For International Women’s Day, we’re passing the mic to the women on the frontlines. As part of this series, Sofie Mikhaylova, a writer, DJ, current editor of the Toronto issue of Dive Music Magazine, and founder of independent experimental label Biblioteka Records, explains her vision for the future Canadian electronic music scene more equitable for women.
In 2018, Ever After, the Kitchener-area EDM festival which featured artists like Flux Pavillion and Claude VonStroke, did not feature a single woman on their lineup. This just happened, and despite the well-documented fact that men aren’t the only ones making electronic music, the decision to book female artists slipped through the cracks.
This year, when Ever After released their 2019 lineup, I went through the list artist by artist. Technically, they’ve “improved,” though not by a lot. 2019’s festival lineup includes just one woman, Australian bass act GG Magree, among a slew of men. I have questions: Who booked this festival? Who didn’t see the problem? The lack of ongoing disregard for representation is painful. It’s tiring. I’m tired.
Women have been making electronic music since there was electronic music to make. We can credit experimental analogue pioneers like Suzanne Ciani and Delia Derbyshire for encouraging the acceptance of non-traditional instruments and gifting us with unique, unusual modular sounds, ushering in new sub-genres in the process. Today, there are more internationally recognized public facing female producers and electronic artists than ever (Rezz, SOPHIE, Holly Herndon, TOKiMONSTA, and Grimes, just to name a few across genres), with outlets like Mixmag covering Canadian talent like Marie Davidson, Ciel, E-Saggila, and more.
We’re moving somewhere, but, honestly, not fast enough. It’s still difficult to be a woman working in electronic music. Frankly, it’s difficult being a woman working in music in general. The whole industry stills feels like a boys’ club, and women continue to get overlooked for festival bookings and events in favour of their male peers and counterparts.
I’ve found that the people booking female and female-identifying talent—DJs and live performers—tend to be women themselves. Toronto collectives like On Earth, R.U.D.E, Raven’s Vision, and many others actively promote a diverse group of DJs, and Montreal festival Slut Island has made it their mandate to prioritize women, femmes, and LGBTQI+ performers in their application process. The success of the festival has demonstrated that there is no shortage of female and non-binary talent willing to perform or looking for an opportunity, and that there is no shortage of audiences willing to support them. More often than not, they’re just not getting the chance.
I’m tired of hearing the same few arguments from people, typically men, saying things like “I book based on talent, not gender,” or “I’m not trying to fill a quota.” Or even worse, the excuses that “it doesn’t matter,” that “nobody notices,” or that “nobody cares.” We do. We care.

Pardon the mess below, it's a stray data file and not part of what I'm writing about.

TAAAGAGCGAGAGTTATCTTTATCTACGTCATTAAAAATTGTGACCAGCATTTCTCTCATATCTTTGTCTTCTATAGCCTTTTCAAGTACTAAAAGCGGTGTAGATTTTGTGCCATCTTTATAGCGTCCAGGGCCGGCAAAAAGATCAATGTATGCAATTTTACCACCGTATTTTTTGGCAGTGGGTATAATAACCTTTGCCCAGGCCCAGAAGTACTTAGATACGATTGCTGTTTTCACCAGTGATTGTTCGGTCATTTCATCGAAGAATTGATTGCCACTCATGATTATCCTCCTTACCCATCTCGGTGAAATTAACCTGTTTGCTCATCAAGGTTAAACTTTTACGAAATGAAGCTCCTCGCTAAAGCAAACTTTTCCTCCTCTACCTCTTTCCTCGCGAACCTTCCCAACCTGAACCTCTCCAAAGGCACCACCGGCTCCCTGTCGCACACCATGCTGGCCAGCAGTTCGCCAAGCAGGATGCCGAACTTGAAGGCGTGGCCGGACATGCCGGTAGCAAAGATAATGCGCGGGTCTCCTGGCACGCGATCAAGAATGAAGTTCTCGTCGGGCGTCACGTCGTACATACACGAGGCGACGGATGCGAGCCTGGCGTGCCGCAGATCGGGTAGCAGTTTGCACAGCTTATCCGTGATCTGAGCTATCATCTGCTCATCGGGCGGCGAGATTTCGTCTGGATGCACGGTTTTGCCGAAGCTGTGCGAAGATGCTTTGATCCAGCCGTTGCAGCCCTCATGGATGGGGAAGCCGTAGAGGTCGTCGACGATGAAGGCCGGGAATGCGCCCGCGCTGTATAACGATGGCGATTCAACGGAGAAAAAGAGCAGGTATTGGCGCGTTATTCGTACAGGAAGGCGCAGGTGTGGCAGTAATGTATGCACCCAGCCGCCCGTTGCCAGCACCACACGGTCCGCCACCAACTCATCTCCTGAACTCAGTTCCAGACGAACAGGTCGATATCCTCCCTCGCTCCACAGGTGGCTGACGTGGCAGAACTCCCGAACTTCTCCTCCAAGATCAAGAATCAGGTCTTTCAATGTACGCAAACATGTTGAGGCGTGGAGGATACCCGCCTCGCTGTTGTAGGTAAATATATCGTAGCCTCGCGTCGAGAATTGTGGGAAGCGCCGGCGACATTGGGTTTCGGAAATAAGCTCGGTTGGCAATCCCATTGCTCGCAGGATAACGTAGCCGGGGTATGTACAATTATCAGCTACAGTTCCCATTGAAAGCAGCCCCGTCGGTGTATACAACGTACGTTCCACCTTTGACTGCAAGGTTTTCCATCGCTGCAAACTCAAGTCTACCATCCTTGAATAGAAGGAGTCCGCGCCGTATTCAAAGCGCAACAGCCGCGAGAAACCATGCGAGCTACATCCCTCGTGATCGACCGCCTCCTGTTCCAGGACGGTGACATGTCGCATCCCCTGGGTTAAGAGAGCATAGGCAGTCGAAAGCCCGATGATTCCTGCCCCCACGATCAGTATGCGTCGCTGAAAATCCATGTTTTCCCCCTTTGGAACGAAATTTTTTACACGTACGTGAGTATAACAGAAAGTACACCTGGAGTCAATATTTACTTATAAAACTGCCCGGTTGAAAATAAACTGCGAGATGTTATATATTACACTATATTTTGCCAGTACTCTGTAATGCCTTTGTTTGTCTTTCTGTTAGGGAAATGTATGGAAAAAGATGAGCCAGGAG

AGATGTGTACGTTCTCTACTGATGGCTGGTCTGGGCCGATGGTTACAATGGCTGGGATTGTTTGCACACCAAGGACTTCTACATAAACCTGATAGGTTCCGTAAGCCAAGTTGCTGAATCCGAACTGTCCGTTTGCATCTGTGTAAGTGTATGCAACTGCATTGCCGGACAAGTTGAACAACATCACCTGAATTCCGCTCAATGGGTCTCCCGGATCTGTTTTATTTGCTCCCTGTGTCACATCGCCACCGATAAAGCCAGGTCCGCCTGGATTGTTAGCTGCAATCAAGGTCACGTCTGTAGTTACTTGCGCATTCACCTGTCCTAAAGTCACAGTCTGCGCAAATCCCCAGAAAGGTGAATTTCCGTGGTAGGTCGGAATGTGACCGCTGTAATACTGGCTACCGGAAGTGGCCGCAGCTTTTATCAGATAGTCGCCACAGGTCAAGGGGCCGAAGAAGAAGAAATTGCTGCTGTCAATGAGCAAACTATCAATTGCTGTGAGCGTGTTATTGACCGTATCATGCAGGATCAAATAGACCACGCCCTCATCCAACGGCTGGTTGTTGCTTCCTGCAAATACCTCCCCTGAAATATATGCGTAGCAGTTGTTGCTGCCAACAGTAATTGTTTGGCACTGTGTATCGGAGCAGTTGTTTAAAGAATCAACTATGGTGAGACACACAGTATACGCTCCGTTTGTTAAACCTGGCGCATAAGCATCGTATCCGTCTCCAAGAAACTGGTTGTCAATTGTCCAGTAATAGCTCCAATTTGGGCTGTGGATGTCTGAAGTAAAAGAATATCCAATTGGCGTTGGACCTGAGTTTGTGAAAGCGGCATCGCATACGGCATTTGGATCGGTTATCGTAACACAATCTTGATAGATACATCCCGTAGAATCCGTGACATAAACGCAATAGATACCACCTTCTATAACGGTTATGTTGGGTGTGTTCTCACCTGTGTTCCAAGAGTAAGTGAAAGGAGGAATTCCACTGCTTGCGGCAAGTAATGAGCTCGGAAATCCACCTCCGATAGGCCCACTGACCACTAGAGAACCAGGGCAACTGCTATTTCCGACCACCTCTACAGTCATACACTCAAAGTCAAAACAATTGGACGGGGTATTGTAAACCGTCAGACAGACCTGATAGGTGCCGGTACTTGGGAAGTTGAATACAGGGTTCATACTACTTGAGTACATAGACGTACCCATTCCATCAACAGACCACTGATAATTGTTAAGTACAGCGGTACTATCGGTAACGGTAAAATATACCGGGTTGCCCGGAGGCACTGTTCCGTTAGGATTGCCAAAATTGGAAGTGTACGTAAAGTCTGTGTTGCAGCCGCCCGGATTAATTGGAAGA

I’m currently the editor of Dive Music Magazine, and for our upcoming Toronto issue I interviewed Toronto-based tech house DJ Ciel about some of the pain points in Toronto’s music scene. One of her statements still sticks out to me: “I wish that some promoters spent more than two seconds to research who makes sense to open for these artists. I’ve seen some terrible, just terrible lineups put on by promoters […] When the music doesn’t make sense to go together, it just really seems like they’re booking only based on gender, and I’m of course talking about male promoters […] laziness in a big thing; some people just say, Oh yeah, I need a female DJ, I’ll book this one, not one who makes sense on the bill musically.”
We’re moving somewhere, but, honestly, not fast enough. It’s still difficult to be a woman working in electronic music. Frankly, it’s difficult being a woman working in music in general.
I want more incubators. More meetups and collectives. More effort put into taking female musicians and moulding them. Too many of us have to navigate our way through this scary industry alone. We need mentors. When it comes to solutions, there are important examples that exist: Chippy Nonstop’s Intersessions series welcomes women and members of the LGBTQI community to learn DJ and production skills at various workshops and community meetings in Toronto and Vancouver; Sam Dharmasena’s Solidarity In Sound is an online resource that aims to help educate women in the music industry on touring, safety, promotion; and Women In Music Canada is a non-profit organization helping women meet other women in music, from mentoring opportunities to networking events. Despite all that’s been done, when I look at festival and party lineups I’m constantly disappointed.
I think the way to make the electronic music scene more equitable for women in Canada is through community. The groups I mentioned serve as community resources and, in the case of Intersessions, as physical meeting points where women and other can meet and learn from each other.
As important as female solidarity is, it shouldn’t be just up to women to uplift each other. We need help from our male allies as well, from male bookers, promoters, and musicians who can hire female talent for their parties and venues, who can speak up when working on a festival lineup and say, “Hey, maybe something’s wrong here.” Cisgendered women need to support and encourage trans women. White women need to elevate women of colour. Straight folks need to support queer women. We all have a part to play.
When I was asked to write this piece, I was eager on the uptake. But when I started writing it, I realized I really have no actual plan on how we can improve women’s value in the Canadian electronic music scene. All I can really suggest is what I’ve already said: Working together, community focus, and more space for us to grow.